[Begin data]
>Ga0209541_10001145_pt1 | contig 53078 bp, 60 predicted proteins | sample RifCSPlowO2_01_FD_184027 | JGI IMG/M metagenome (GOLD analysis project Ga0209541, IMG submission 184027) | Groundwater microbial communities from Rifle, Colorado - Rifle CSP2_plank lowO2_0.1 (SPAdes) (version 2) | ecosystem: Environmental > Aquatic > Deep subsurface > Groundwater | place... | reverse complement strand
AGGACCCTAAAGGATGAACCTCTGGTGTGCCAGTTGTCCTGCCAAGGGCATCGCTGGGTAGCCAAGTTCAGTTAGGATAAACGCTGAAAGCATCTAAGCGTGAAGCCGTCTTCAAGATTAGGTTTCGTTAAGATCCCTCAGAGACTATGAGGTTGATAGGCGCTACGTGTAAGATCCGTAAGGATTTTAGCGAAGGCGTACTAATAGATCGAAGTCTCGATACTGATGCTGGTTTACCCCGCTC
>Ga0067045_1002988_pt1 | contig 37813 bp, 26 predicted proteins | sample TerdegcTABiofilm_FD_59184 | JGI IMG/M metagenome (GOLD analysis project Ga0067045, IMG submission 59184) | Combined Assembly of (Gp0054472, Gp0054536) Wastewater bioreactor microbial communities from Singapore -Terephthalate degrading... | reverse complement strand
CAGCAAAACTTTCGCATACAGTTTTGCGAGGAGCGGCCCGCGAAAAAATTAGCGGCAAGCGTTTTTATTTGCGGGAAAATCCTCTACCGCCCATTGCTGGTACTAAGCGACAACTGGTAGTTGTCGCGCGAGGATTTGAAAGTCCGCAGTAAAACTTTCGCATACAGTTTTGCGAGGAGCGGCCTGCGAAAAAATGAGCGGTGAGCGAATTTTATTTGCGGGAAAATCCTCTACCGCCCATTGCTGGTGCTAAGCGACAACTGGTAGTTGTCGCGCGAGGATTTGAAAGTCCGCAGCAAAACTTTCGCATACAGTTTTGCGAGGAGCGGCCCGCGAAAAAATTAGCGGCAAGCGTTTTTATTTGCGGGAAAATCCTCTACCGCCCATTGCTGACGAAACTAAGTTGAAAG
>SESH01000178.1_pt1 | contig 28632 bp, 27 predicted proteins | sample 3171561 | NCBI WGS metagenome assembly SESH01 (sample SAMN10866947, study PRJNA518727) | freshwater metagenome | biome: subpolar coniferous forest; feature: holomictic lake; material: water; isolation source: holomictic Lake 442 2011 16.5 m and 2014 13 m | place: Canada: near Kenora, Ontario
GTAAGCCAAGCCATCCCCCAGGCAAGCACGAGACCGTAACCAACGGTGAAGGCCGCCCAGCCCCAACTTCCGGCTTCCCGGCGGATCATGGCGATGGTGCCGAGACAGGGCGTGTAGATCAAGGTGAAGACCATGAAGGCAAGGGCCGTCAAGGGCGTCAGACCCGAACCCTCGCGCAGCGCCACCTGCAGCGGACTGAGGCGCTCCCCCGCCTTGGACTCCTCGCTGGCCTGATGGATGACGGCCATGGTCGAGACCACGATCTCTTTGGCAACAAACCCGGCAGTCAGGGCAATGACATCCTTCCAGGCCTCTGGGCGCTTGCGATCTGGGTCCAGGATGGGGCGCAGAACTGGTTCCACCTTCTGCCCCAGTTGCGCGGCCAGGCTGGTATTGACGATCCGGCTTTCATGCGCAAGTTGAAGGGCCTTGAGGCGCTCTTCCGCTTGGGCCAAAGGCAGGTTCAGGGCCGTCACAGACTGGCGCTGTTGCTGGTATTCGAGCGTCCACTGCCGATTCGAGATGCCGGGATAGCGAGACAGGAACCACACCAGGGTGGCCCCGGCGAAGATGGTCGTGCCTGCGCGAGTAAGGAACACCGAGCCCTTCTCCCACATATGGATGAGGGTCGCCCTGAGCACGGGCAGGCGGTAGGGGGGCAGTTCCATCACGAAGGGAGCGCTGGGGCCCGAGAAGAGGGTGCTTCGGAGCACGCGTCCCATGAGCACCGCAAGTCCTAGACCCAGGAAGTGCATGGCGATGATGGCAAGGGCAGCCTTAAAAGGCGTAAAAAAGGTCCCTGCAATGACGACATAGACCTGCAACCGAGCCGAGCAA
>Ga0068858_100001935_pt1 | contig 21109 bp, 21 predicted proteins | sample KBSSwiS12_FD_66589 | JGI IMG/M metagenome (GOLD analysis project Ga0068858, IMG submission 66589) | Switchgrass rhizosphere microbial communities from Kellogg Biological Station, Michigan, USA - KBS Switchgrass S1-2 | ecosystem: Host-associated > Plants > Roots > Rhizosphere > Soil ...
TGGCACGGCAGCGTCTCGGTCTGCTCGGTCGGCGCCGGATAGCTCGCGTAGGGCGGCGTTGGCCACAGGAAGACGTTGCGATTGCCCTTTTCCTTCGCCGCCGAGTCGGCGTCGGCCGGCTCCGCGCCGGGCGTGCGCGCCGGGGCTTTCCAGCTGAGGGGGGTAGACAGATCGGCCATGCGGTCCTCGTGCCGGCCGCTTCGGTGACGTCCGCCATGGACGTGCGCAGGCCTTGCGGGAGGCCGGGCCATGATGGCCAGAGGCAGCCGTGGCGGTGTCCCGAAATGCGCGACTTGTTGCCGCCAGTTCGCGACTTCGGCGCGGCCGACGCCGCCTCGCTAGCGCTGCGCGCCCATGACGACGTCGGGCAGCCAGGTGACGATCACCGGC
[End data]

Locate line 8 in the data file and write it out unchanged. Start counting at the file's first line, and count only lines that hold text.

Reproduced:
TGGCACGGCAGCGTCTCGGTCTGCTCGGTCGGCGCCGGATAGCTCGCGTAGGGCGGCGTTGGCCACAGGAAGACGTTGCGATTGCCCTTTTCCTTCGCCGCCGAGTCGGCGTCGGCCGGCTCCGCGCCGGGCGTGCGCGCCGGGGCTTTCCAGCTGAGGGGGGTAGACAGATCGGCCATGCGGTCCTCGTGCCGGCCGCTTCGGTGACGTCCGCCATGGACGTGCGCAGGCCTTGCGGGAGGCCGGGCCATGATGGCCAGAGGCAGCCGTGGCGGTGTCCCGAAATGCGCGACTTGTTGCCGCCAGTTCGCGACTTCGGCGCGGCCGACGCCGCCTCGCTAGCGCTGCGCGCCCATGACGACGTCGGGCAGCCAGGTGACGATCACCGGC